Review Summary: For Tomorrow: A Guide to Contemporary British Music, 1988-2013 (Part 18)
On April 24th, 1995 Oasis released “Some Might Say” as the lead single from What’s the Story (Morning Glory)
and on April 30th it was number one on the UK singles charts, their first number one. About a week later, Oasis was celebrating the accomplishment at the Mars Bar in Covent Garden. Damon Albarn had stopped by to congratulate the band. “I went to their celebration party, you know, just to say ‘Well done’ and Liam came over and, like he is, he goes ‘Number fookin’ one,’ right in my face. So I thought, ‘OK, we’ll see…’”
”Caught in the rat race/Terminally”
During the lead up to The Great Escape
, Blur previewed a bit of new material at a show at Mile End. The song, “Country House”, received a riotous reception and was selected to be the lead single. Initially, Blur’s label, Parlophone – a subsidiary of EMI, and Oasis’ label, Creation, worked together to ensure Blur’s single and Oasis’ “Some Might Say” follow up, “Roll With It” had plenty of space between each other. Both singles were tipped to be number ones and both record labels wanted to ensure each had time to run their course. “Country House” was to be released in September while “Roll With It” in October.
Then Creation decided to release “Roll With It” seven days before “Country House”, a move that effectively scuttled Blur’s chances at number one. Blur and Parlophone had no choice but to push “Country House” to be released on the same day as “Roll With It”. The media furor was swift and shameless. Both the NME and Melody Maker threw Damon Albarn and Liam Gallagher on their covers situated like boxers positioned for a title fight. Noel Gallagher called Blur “a bunch of middle class wankers trying to play hardball with a bunch of working class heroes”. The story even made it to the 6’o clock news. In a crafty move to boost sales, EMI released “Country House” on two different CDs at a price that undercut “Roll With It”. By the end of the week, Blur had sold 274,000 copes against Oasis’ 216,000. Blur had won. Graham Coxon celebrated by attempting suicide. “I just thought that me doing that would remind a lot of those people that human beings were involved,” reflected Graham, ”And it wasn’t just business and backslapping.” Not that Blur didn’t revel in their win a little; Alex James wore an Oasis shirt for their performance of on Top of the Pops.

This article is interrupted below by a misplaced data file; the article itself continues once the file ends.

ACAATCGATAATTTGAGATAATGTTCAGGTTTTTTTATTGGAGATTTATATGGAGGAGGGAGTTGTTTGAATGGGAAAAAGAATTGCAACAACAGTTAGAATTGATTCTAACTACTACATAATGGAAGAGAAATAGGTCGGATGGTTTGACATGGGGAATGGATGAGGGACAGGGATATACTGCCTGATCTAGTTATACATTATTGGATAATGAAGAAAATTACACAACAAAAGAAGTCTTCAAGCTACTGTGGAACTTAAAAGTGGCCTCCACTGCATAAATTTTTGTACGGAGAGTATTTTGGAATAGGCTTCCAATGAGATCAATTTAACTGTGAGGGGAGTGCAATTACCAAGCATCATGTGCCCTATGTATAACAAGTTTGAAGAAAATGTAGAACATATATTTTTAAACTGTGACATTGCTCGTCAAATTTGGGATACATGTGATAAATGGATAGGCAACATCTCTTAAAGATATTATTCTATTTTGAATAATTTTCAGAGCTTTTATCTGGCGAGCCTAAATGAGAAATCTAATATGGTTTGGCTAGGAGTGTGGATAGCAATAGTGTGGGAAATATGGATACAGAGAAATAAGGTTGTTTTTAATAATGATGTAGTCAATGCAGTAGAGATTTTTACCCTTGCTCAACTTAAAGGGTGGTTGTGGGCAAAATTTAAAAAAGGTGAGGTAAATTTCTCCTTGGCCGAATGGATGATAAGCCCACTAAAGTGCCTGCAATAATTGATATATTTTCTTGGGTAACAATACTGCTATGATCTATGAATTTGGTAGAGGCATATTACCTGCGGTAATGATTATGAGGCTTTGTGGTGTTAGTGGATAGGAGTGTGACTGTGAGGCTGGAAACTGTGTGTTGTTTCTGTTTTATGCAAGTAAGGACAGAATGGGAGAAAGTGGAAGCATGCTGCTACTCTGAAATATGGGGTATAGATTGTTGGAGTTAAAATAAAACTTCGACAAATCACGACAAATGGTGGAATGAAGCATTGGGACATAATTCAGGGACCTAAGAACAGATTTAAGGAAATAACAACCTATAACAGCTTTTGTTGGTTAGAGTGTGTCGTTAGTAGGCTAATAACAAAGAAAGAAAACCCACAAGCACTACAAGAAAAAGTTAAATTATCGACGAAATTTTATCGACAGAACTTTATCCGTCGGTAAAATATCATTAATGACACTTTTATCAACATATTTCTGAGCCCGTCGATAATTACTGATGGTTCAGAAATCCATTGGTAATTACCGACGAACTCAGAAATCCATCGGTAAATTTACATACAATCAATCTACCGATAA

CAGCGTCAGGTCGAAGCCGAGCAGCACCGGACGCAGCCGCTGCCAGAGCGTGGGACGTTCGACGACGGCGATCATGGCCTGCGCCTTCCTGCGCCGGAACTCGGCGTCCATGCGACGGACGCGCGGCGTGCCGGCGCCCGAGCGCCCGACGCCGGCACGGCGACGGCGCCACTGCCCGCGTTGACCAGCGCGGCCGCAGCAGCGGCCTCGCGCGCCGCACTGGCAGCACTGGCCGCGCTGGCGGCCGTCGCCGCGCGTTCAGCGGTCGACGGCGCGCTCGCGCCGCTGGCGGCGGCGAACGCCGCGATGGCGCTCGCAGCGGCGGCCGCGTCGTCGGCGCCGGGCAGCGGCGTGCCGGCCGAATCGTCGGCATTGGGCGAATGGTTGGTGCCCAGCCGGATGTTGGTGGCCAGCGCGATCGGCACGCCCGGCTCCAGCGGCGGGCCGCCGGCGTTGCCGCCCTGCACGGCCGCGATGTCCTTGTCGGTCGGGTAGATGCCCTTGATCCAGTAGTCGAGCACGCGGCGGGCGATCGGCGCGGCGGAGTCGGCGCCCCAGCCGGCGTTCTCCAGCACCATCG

The album most closely associated with this mayhem, Blur’s The Great Escape
, has would up curiously underrated. In 2007 Damon Albarn claimed he only made two bad albums, the debut (true) and The Great Escape
, which he called “messy”. He was half right. The Great Escape
is certainly a mess, crammed full of horns, strings, styles, and characters, but its an engaging
mess. One that can flit from ska to chamber pop to woozy alt rock and make it all hang together. What makes The Great Escape
is it’s the sound of a band trying their best to keep it together and succeeding.
”All I want to do is fade away.”
Inter-band tensions fuel The Great Escape
. By 1995 Blur were household names with their every move being watched by British tabloids, eager to spin any occurrence into a headline. Blur themselves had no downtime between Parklife
and the recording for The Great Escape
, bouncing between studio, show, and television appearance with no room to breathe. Their fanbase now consisted mainly of screaming teenage girls. Damon and Alex enjoyed the success and reveled in the fame. Graham, meanwhile, was tumbling headlong into alcoholism, disgusted with the way his band had turned out. His contributions feel more muted here than they did on Parklife
. He still turns in the same stellar twisty guitar leads and certainly can take the foreground with his anvil riff on opener “Stereotypes” and the seasick leads on “He Thought of Cars” but he’s also more willing to resign himself to the background on “Top Man” and “The Universal”.
It’s Damon who controls this album. Following the release of Parklife
he was hit with his first major episode of depression. “I couldn’t rationalize what on earth was going on in my head and I was pissed off with myself for being so weak.” Damon said, “Things like this didn’t happen to me.” He copes with his newfound sadness buy burying his feelings behind characters, and on The Great Escape